Determine the ideal degree of control. The way software is delivered isn’t necessarily driven by technical considerations so much as by the degree of control your company wants over the software you’re using to support your program. Essentially that ranges from high control to low control. The ideal degree level will help determine the best delivery method.

If a company needs the software to exactly match the business process they already have, that would be a high-control requirement. The software must conform to a process that has been defined internally. It may not look similar to anything else on the market due to the organizational factors that drove the definition of the business processes. Consider software upgrades, too. When a company invests heavily in training employees to use the software, they want predictable, scheduled changes to the software that enable them to minimize unexpected disruptions to their workforce.

Perhaps your company is more willing to embrace change within the organization. Let’s say you simply want to use the best practice in the industry, regardless of your current business process. A company that turns control of the business process definition over to the software provider is accepting a potentially lower degree of control over their environment. This can help reduce costs, shorten deployment time, and shorten time to value. The success of many programs often comes down to the ability of successfully manage change. Be aware of your corporate culture, the degree of support you have from senior leadership, and the willingness of the company to invest time and money to facilitate change. Change management costs can far exceed the cost of software services alone.

Once the desired degree of control is made clear, then comes the delivery model. Having a high-control requirement is often the reason why companies buy software and deploy it on-premise, but that is not the only delivery mechanism option. The software could be moved to the cloud and delivered via a private cloud. Conversely, if a low degree of control is needed, highly standardized, cloud-based services may be the right fit.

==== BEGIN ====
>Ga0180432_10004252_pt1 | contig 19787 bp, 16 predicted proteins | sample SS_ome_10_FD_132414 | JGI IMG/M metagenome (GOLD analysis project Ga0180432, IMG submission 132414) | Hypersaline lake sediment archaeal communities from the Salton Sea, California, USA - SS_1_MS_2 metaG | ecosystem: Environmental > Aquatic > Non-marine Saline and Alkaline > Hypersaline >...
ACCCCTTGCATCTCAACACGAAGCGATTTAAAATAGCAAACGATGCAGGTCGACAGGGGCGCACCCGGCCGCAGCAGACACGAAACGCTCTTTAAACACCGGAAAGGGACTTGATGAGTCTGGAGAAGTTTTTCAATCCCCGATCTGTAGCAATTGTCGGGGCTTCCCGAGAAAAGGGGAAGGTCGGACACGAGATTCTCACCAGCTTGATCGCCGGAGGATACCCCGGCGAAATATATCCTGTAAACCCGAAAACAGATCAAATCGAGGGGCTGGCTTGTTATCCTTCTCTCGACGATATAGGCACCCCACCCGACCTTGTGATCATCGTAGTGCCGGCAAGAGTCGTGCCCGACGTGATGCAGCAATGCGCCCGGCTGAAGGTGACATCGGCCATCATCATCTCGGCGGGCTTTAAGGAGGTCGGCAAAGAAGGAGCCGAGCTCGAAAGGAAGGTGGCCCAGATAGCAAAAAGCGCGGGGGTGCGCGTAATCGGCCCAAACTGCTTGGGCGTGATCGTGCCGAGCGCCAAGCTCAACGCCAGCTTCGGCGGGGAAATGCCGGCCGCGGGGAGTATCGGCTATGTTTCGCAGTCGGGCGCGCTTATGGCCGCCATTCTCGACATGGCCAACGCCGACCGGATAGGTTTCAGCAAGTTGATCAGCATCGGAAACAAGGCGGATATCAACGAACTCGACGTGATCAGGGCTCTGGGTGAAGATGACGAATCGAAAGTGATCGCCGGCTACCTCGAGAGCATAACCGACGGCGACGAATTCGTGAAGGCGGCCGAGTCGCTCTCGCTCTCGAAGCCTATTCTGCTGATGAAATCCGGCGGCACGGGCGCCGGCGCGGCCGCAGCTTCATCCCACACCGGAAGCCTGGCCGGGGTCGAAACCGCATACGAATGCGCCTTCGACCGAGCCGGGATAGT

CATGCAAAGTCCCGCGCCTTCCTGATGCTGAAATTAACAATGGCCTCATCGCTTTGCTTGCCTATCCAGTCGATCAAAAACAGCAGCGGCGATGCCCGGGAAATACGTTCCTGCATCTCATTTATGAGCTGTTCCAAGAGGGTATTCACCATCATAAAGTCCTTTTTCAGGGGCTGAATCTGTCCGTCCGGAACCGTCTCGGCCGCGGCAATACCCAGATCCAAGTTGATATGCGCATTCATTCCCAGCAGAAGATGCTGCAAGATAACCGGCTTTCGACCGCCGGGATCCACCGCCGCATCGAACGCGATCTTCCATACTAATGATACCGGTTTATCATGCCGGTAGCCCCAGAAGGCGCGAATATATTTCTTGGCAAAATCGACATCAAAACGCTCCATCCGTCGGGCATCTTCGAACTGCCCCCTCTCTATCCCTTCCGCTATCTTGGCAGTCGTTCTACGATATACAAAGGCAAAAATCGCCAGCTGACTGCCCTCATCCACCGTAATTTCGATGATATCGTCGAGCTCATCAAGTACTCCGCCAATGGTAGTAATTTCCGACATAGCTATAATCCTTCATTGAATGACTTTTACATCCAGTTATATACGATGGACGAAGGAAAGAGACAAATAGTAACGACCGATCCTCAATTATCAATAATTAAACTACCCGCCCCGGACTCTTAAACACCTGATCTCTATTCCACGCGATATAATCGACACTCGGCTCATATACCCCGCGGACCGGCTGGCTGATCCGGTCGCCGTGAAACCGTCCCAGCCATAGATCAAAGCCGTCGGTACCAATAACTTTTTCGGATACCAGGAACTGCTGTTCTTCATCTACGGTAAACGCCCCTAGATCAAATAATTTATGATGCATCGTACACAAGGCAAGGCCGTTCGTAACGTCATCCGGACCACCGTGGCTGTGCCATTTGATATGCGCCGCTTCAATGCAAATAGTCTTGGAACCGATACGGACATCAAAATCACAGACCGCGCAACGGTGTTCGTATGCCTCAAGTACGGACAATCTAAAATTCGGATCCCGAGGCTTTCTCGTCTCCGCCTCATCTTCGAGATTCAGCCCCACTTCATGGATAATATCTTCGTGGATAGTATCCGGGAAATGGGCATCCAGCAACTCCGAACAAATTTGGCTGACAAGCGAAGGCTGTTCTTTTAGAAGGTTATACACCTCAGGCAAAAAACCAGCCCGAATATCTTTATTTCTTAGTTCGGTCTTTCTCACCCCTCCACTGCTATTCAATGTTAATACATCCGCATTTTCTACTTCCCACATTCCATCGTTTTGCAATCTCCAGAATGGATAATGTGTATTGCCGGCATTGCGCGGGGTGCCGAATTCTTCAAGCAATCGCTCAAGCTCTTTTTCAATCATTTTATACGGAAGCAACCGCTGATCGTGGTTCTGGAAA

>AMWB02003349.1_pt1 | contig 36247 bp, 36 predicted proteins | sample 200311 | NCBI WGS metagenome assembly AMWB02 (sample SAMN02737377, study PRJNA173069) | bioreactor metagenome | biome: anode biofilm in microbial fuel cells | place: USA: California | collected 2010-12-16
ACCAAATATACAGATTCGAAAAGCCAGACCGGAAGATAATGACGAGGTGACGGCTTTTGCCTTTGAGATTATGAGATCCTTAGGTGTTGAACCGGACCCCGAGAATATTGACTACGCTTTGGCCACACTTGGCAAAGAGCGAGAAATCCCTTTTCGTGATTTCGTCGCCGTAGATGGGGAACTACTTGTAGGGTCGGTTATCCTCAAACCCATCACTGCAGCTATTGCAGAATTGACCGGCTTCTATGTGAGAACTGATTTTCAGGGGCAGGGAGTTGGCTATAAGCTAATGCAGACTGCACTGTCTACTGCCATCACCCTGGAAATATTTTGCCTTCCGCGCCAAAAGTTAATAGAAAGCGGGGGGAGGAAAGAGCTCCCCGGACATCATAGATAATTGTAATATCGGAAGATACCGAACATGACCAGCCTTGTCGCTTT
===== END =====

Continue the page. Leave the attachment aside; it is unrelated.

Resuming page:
Compare the full costs of commercial models. Look at software financially and ask whether you are trying to minimize the cost of the service or trying to make the cost of the service predictable. Those are two separate objectives with different outcomes. Figure out whether you’re trying to do one or both, and then you can determine which trade-offs you might contemplate.

Commercial terms can easily be addressed independently from the software service delivery. A prevailing assumption is that the only way to get all-inclusive subscription-based software services would be with software that’s publicly delivered via the cloud. That’s a tremendous over-simplification. Just because your environmental management solution is on premise and your hazard communication solution is in the cloud doesn’t mean it can’t all be governed under common commercial terms. It is possible to procure everything on a subscription basis that has a predictable ongoing cost associated with the technology’s use over time, including upgrades and related services.

Rarely can a software provider do every single thing you require. Functional gaps may have to get addressed another way. If you do have to rely on consulting services on top of the software service you’re procuring, that counts toward the total program cost. Driving down software-related costs while driving up consulting-related costs to compensate for gaps might not actually achieve your financial objective for the program. Having a complete program view is vital to understanding the total cost.

It’s critical for an organization to understand what they’re trying to accomplish, what their financial objectives are, what the objectives for their EHS program are, and how they plan to run their program. When members of the organization do talk with providers, they should aim to have a transparent, nuanced conversation around those objectives. Leave the jargon at the door.